Nonetheless, it's highly impressive to watch Brown's poise and how smooth he's become in finding his spots each night for Boston. When Jayson Tatum missed five games after testing positive for COVID-19, Brown put the offense on his back. Even when Tatum is playing, the Celtics offense is running through Brown as well. He has a usage rate of 29.4 percent – one of the highest rates in the league, but so far, Boston's more than satisfied with that.
Christian Wood, Houston Rockets
Wood's journey is one of the best stories in the NBA: he went undrafted in 2015 and bounced around the league until finding the Detroit Pistons in 2019 – his fifth team at just 23 years old. He had an excellent second half of the 2019-20 season and earned himself a 3-year, $43 million contract with the Houston Rockets in free agency.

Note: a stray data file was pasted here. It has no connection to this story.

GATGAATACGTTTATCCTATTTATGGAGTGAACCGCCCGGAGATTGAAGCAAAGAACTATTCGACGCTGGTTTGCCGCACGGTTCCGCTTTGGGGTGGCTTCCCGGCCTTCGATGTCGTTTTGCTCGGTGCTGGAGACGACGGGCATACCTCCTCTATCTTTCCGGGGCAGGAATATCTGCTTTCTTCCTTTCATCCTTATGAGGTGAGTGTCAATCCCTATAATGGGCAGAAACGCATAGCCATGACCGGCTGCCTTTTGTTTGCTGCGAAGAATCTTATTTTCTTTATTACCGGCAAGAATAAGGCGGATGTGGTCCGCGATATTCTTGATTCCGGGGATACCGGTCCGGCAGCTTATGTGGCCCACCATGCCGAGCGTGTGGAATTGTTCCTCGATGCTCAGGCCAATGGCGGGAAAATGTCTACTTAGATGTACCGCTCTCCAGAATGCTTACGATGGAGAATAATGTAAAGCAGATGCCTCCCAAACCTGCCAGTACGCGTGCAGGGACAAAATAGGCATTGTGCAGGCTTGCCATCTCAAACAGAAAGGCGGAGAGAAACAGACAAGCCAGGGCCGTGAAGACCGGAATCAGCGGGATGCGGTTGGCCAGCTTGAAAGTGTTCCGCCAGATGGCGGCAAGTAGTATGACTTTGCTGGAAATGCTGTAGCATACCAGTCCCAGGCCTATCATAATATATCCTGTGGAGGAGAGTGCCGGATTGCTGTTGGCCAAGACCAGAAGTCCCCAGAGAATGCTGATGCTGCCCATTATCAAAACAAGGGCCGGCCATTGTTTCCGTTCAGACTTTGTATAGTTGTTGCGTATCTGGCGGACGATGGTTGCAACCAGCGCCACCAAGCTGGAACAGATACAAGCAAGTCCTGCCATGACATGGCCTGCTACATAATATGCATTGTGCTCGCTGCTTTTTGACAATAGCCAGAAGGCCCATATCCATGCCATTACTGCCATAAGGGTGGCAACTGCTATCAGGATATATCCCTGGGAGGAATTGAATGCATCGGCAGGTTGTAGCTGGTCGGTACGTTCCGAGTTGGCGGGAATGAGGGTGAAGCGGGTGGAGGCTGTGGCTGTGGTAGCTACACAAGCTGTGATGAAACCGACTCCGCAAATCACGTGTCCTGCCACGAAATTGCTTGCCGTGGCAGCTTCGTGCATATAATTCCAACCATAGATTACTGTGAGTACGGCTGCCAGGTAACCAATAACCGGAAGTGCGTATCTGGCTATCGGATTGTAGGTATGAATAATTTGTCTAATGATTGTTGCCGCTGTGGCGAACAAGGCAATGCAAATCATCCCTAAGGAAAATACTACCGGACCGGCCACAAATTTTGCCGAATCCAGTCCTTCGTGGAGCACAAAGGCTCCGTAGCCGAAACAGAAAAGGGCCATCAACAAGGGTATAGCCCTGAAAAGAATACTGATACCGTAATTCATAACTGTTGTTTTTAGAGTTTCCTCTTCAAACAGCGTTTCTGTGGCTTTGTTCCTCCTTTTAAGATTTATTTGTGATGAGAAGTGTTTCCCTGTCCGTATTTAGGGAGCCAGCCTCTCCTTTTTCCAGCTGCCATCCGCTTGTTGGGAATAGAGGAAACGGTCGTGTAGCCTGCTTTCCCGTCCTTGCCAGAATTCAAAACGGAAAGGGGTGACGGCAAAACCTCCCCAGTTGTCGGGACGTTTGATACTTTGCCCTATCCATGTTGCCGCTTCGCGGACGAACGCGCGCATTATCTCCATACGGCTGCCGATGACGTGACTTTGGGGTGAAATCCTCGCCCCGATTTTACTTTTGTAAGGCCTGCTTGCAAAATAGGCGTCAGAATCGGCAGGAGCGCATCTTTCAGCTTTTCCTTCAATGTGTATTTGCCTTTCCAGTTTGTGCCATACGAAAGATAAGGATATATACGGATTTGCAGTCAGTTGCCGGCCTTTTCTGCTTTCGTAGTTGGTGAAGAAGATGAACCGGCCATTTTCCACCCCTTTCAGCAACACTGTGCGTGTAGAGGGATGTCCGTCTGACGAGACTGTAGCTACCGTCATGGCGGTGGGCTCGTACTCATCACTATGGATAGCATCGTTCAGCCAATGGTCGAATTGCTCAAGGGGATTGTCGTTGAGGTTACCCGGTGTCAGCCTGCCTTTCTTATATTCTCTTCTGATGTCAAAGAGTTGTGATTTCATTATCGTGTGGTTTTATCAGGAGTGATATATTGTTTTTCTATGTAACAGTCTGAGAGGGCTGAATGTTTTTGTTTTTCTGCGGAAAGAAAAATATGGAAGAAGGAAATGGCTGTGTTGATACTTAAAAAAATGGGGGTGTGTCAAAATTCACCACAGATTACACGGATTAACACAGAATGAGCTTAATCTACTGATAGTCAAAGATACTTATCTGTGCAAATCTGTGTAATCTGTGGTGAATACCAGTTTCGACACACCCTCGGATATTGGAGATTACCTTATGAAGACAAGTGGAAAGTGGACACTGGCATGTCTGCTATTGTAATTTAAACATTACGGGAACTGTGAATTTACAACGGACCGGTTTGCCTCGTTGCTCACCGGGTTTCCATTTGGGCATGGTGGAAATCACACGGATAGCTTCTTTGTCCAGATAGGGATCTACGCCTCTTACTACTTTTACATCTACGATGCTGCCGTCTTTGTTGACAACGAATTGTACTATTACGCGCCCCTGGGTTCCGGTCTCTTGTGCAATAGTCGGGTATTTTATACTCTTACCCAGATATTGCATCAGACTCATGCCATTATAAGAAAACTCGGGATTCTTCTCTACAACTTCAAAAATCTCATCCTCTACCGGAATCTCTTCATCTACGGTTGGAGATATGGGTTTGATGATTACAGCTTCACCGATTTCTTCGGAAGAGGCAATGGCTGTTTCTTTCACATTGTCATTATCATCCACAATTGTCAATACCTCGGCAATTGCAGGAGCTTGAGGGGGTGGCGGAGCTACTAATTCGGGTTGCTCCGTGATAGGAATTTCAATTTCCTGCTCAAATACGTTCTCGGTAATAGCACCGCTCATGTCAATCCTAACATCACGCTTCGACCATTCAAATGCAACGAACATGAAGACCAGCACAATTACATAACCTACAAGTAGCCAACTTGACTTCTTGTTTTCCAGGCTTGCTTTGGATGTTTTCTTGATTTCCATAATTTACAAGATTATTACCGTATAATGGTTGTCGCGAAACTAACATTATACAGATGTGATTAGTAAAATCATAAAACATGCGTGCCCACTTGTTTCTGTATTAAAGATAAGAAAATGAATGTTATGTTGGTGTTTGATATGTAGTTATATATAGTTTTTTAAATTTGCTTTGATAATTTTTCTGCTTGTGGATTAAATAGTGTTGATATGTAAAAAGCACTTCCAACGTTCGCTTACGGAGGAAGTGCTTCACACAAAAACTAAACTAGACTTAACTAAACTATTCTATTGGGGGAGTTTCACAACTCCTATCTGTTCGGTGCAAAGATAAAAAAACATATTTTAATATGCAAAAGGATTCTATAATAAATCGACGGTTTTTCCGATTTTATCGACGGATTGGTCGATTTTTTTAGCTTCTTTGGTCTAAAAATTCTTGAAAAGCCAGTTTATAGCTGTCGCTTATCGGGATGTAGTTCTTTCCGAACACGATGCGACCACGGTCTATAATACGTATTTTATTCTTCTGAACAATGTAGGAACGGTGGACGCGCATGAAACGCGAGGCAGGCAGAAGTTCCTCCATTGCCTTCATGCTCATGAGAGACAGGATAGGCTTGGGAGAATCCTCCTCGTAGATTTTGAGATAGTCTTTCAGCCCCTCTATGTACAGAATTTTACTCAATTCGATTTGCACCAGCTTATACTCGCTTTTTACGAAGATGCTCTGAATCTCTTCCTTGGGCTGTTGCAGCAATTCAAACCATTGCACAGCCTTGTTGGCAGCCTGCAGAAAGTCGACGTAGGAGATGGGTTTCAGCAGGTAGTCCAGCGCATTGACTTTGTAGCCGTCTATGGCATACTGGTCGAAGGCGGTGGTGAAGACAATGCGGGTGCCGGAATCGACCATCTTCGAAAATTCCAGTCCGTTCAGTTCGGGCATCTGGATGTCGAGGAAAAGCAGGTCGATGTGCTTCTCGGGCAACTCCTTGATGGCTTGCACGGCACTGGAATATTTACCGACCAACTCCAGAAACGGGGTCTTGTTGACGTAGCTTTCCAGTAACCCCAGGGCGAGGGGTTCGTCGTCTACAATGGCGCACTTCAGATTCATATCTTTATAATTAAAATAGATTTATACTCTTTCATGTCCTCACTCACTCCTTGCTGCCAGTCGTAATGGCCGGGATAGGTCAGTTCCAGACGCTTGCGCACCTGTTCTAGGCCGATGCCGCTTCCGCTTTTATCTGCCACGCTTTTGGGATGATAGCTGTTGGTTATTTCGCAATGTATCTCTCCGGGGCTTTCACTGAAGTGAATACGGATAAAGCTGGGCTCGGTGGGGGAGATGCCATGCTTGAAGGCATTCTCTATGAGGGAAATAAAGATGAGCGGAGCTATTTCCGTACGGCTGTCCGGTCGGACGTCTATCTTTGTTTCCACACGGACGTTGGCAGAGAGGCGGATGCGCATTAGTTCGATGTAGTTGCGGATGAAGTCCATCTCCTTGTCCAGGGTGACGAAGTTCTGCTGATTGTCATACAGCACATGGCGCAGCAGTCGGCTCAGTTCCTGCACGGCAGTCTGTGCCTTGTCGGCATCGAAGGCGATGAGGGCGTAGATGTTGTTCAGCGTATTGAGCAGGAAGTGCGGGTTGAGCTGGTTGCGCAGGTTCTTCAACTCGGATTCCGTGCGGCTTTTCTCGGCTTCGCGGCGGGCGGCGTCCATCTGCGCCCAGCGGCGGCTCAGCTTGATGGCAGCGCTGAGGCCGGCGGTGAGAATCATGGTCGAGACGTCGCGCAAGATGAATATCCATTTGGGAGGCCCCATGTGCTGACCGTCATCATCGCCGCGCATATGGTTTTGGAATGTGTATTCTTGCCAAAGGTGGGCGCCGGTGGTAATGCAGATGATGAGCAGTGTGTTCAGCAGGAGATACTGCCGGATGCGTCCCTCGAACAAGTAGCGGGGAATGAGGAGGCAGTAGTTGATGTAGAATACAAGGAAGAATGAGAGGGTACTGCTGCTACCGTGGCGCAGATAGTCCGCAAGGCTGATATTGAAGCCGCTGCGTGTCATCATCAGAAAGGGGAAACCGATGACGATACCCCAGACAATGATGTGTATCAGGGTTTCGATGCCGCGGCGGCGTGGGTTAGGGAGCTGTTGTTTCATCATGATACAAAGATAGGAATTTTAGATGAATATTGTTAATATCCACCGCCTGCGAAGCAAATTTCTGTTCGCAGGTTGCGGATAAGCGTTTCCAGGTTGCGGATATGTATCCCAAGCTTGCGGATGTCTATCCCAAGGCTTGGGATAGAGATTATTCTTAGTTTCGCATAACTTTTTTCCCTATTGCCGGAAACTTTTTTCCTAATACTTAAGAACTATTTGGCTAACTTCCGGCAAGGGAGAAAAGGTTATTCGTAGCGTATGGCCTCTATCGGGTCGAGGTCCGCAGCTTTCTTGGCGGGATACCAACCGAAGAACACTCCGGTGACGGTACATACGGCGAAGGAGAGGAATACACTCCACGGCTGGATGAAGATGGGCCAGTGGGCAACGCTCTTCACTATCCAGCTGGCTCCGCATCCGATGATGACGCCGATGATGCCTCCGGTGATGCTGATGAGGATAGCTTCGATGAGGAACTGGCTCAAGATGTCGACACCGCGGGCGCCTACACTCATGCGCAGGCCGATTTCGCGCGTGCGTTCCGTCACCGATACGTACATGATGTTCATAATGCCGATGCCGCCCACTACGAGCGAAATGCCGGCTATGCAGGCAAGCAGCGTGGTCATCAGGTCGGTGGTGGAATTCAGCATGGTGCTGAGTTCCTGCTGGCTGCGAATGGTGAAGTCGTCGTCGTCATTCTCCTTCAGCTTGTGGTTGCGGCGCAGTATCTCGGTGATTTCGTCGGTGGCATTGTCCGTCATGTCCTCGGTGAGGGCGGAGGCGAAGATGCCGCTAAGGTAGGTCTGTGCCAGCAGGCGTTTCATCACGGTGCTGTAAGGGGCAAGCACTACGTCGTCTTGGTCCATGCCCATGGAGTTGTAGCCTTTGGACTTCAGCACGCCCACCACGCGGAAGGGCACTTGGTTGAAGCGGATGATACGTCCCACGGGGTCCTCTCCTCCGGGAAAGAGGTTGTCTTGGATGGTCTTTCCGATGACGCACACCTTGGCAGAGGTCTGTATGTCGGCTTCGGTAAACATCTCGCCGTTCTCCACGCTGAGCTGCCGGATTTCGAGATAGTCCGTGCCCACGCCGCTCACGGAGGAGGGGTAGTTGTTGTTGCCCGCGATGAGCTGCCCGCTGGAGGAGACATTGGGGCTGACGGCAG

Through the first quarter of the season, Wood is making the Detroit front office look silly for letting him walk down south. Never too high or too low, Wood has been as steady a force as they come despite the major roster turnover in Houston. He's 20th in points per game and 10th in rebounds per game and could surely sneak in as an All-Star reserve in a loaded Western Conference. Plus, shooting 37.9 percent from deep gives those who are unfamiliar (looking at you, Shaq) a taste of the guard-like skillset that the 6-foot-10 big man boasts.
Houston has a top-10 center in the league for a bargain bin price. It's clear that the Rockets are looking to rebuild after dealing James Harden, but Wood is a fantastic building block for their future.
Jerami Grant, Detroit Pistons